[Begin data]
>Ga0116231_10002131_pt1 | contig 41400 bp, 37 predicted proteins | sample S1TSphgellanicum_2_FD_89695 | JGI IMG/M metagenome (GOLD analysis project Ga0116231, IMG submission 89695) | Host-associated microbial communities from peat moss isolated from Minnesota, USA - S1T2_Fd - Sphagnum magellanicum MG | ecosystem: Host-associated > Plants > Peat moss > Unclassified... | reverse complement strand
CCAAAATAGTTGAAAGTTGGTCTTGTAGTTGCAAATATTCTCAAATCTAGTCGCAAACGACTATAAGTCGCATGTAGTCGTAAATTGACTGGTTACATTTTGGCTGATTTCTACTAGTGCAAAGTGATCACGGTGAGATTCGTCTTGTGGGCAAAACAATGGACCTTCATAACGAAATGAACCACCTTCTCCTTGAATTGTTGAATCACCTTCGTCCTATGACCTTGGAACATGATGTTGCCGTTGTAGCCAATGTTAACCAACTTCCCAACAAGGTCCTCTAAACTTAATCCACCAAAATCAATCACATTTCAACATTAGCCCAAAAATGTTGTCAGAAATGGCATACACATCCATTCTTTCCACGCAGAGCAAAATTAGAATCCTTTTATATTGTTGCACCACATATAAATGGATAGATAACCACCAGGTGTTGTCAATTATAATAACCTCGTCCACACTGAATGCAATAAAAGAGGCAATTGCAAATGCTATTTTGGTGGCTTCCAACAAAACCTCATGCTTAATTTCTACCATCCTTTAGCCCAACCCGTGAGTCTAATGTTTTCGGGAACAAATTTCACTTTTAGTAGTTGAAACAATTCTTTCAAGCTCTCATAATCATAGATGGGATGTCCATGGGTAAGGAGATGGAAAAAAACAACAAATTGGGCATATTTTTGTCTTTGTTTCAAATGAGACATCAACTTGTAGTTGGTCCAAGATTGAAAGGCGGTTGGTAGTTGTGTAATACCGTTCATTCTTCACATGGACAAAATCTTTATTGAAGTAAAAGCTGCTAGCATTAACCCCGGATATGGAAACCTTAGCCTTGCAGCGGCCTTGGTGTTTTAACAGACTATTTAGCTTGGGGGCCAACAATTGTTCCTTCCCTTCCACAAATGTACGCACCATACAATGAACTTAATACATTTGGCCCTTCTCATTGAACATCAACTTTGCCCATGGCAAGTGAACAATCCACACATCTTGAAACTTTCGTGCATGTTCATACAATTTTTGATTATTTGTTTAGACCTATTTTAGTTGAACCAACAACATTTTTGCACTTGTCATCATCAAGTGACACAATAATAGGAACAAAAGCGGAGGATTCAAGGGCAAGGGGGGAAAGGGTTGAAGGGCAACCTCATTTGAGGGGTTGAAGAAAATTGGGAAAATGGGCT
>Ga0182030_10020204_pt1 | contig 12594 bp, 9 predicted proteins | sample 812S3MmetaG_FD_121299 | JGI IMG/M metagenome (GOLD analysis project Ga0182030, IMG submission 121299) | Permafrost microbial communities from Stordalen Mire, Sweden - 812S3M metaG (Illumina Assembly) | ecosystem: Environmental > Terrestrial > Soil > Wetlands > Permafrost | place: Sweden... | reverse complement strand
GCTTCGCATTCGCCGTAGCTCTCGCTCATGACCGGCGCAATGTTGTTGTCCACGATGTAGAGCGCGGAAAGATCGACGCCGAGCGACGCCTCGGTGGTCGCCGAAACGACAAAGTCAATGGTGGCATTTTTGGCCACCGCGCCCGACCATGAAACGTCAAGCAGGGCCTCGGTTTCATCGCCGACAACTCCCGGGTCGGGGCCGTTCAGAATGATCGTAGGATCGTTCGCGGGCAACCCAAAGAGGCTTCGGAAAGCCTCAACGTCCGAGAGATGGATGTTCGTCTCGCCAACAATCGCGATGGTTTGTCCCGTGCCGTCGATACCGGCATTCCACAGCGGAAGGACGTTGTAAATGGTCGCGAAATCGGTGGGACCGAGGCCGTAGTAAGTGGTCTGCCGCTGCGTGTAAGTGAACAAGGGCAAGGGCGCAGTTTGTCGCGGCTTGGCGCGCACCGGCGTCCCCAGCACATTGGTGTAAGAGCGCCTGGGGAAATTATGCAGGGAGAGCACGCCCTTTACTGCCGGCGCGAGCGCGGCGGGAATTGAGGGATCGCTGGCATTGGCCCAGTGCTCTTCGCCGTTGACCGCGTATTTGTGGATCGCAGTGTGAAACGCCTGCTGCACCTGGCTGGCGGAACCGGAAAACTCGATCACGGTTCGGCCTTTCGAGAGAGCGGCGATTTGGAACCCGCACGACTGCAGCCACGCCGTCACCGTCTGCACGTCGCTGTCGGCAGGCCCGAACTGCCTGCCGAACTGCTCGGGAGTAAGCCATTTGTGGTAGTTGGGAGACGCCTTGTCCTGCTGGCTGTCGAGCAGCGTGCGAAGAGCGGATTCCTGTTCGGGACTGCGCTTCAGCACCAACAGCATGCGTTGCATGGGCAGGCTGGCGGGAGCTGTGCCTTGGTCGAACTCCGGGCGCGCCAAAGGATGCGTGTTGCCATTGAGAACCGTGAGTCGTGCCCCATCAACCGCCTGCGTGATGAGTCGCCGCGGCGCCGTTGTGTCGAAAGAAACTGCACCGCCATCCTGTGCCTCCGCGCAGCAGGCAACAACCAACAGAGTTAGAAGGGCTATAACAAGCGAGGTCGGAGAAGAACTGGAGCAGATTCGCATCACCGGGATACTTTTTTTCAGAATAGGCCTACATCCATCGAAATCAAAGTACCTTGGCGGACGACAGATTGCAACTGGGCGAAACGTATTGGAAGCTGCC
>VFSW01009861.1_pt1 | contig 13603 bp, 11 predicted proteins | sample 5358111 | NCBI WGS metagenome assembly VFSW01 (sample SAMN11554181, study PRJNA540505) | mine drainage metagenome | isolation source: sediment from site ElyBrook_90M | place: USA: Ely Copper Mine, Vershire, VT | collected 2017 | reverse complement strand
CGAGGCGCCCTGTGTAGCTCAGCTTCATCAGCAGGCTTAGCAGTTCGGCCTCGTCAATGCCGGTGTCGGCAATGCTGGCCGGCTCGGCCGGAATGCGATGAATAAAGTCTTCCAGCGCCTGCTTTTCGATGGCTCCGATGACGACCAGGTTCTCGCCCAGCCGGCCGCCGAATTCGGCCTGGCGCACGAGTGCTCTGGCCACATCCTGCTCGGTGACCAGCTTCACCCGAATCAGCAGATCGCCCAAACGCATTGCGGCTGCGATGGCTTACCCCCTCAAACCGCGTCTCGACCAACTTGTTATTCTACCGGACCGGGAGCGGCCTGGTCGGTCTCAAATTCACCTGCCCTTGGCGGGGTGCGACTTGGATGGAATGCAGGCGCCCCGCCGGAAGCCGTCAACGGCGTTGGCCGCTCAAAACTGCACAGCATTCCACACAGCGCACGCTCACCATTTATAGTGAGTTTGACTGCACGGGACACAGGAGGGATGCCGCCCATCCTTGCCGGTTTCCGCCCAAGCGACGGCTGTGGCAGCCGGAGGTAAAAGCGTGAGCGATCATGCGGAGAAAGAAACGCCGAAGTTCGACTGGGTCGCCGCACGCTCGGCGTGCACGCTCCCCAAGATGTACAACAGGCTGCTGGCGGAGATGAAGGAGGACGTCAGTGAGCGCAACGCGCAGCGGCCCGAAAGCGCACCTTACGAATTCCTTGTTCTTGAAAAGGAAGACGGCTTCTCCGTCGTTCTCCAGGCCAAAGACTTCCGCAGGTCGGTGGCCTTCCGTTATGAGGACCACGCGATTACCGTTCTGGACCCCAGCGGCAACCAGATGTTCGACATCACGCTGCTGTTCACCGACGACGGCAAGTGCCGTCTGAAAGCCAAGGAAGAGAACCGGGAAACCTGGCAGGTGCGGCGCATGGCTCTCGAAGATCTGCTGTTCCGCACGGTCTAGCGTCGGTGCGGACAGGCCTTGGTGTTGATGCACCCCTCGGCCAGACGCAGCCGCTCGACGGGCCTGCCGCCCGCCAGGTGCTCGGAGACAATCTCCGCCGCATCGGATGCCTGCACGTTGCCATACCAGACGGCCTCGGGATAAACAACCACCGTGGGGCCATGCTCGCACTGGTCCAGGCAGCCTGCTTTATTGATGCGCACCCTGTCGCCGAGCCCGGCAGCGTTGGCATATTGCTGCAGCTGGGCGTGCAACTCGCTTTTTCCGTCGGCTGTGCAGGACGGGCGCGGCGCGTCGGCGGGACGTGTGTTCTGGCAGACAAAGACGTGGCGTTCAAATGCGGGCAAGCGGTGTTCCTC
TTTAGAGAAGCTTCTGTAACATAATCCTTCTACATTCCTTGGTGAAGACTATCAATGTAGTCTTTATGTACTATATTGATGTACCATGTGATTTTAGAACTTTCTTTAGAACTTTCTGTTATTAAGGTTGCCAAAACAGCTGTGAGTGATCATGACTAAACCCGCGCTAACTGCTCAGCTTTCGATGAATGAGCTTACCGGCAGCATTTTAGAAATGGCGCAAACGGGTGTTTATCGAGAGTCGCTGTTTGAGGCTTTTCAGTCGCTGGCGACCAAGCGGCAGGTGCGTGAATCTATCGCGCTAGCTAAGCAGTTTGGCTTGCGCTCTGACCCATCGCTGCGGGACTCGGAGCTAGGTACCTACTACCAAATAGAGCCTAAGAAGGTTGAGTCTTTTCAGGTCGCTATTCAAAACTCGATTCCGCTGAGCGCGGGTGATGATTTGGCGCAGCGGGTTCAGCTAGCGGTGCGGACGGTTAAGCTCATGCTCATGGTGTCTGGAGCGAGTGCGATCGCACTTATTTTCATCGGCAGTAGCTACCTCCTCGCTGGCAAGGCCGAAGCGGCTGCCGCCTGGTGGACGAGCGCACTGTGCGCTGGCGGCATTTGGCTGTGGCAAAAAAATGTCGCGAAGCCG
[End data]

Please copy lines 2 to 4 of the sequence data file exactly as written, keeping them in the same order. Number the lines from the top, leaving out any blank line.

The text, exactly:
CCAAAATAGTTGAAAGTTGGTCTTGTAGTTGCAAATATTCTCAAATCTAGTCGCAAACGACTATAAGTCGCATGTAGTCGTAAATTGACTGGTTACATTTTGGCTGATTTCTACTAGTGCAAAGTGATCACGGTGAGATTCGTCTTGTGGGCAAAACAATGGACCTTCATAACGAAATGAACCACCTTCTCCTTGAATTGTTGAATCACCTTCGTCCTATGACCTTGGAACATGATGTTGCCGTTGTAGCCAATGTTAACCAACTTCCCAACAAGGTCCTCTAAACTTAATCCACCAAAATCAATCACATTTCAACATTAGCCCAAAAATGTTGTCAGAAATGGCATACACATCCATTCTTTCCACGCAGAGCAAAATTAGAATCCTTTTATATTGTTGCACCACATATAAATGGATAGATAACCACCAGGTGTTGTCAATTATAATAACCTCGTCCACACTGAATGCAATAAAAGAGGCAATTGCAAATGCTATTTTGGTGGCTTCCAACAAAACCTCATGCTTAATTTCTACCATCCTTTAGCCCAACCCGTGAGTCTAATGTTTTCGGGAACAAATTTCACTTTTAGTAGTTGAAACAATTCTTTCAAGCTCTCATAATCATAGATGGGATGTCCATGGGTAAGGAGATGGAAAAAAACAACAAATTGGGCATATTTTTGTCTTTGTTTCAAATGAGACATCAACTTGTAGTTGGTCCAAGATTGAAAGGCGGTTGGTAGTTGTGTAATACCGTTCATTCTTCACATGGACAAAATCTTTATTGAAGTAAAAGCTGCTAGCATTAACCCCGGATATGGAAACCTTAGCCTTGCAGCGGCCTTGGTGTTTTAACAGACTATTTAGCTTGGGGGCCAACAATTGTTCCTTCCCTTCCACAAATGTACGCACCATACAATGAACTTAATACATTTGGCCCTTCTCATTGAACATCAACTTTGCCCATGGCAAGTGAACAATCCACACATCTTGAAACTTTCGTGCATGTTCATACAATTTTTGATTATTTGTTTAGACCTATTTTAGTTGAACCAACAACATTTTTGCACTTGTCATCATCAAGTGACACAATAATAGGAACAAAAGCGGAGGATTCAAGGGCAAGGGGGGAAAGGGTTGAAGGGCAACCTCATTTGAGGGGTTGAAGAAAATTGGGAAAATGGGCT
>Ga0182030_10020204_pt1 | contig 12594 bp, 9 predicted proteins | sample 812S3MmetaG_FD_121299 | JGI IMG/M metagenome (GOLD analysis project Ga0182030, IMG submission 121299) | Permafrost microbial communities from Stordalen Mire, Sweden - 812S3M metaG (Illumina Assembly) | ecosystem: Environmental > Terrestrial > Soil > Wetlands > Permafrost | place: Sweden... | reverse complement strand
GCTTCGCATTCGCCGTAGCTCTCGCTCATGACCGGCGCAATGTTGTTGTCCACGATGTAGAGCGCGGAAAGATCGACGCCGAGCGACGCCTCGGTGGTCGCCGAAACGACAAAGTCAATGGTGGCATTTTTGGCCACCGCGCCCGACCATGAAACGTCAAGCAGGGCCTCGGTTTCATCGCCGACAACTCCCGGGTCGGGGCCGTTCAGAATGATCGTAGGATCGTTCGCGGGCAACCCAAAGAGGCTTCGGAAAGCCTCAACGTCCGAGAGATGGATGTTCGTCTCGCCAACAATCGCGATGGTTTGTCCCGTGCCGTCGATACCGGCATTCCACAGCGGAAGGACGTTGTAAATGGTCGCGAAATCGGTGGGACCGAGGCCGTAGTAAGTGGTCTGCCGCTGCGTGTAAGTGAACAAGGGCAAGGGCGCAGTTTGTCGCGGCTTGGCGCGCACCGGCGTCCCCAGCACATTGGTGTAAGAGCGCCTGGGGAAATTATGCAGGGAGAGCACGCCCTTTACTGCCGGCGCGAGCGCGGCGGGAATTGAGGGATCGCTGGCATTGGCCCAGTGCTCTTCGCCGTTGACCGCGTATTTGTGGATCGCAGTGTGAAACGCCTGCTGCACCTGGCTGGCGGAACCGGAAAACTCGATCACGGTTCGGCCTTTCGAGAGAGCGGCGATTTGGAACCCGCACGACTGCAGCCACGCCGTCACCGTCTGCACGTCGCTGTCGGCAGGCCCGAACTGCCTGCCGAACTGCTCGGGAGTAAGCCATTTGTGGTAGTTGGGAGACGCCTTGTCCTGCTGGCTGTCGAGCAGCGTGCGAAGAGCGGATTCCTGTTCGGGACTGCGCTTCAGCACCAACAGCATGCGTTGCATGGGCAGGCTGGCGGGAGCTGTGCCTTGGTCGAACTCCGGGCGCGCCAAAGGATGCGTGTTGCCATTGAGAACCGTGAGTCGTGCCCCATCAACCGCCTGCGTGATGAGTCGCCGCGGCGCCGTTGTGTCGAAAGAAACTGCACCGCCATCCTGTGCCTCCGCGCAGCAGGCAACAACCAACAGAGTTAGAAGGGCTATAACAAGCGAGGTCGGAGAAGAACTGGAGCAGATTCGCATCACCGGGATACTTTTTTTCAGAATAGGCCTACATCCATCGAAATCAAAGTACCTTGGCGGACGACAGATTGCAACTGGGCGAAACGTATTGGAAGCTGCC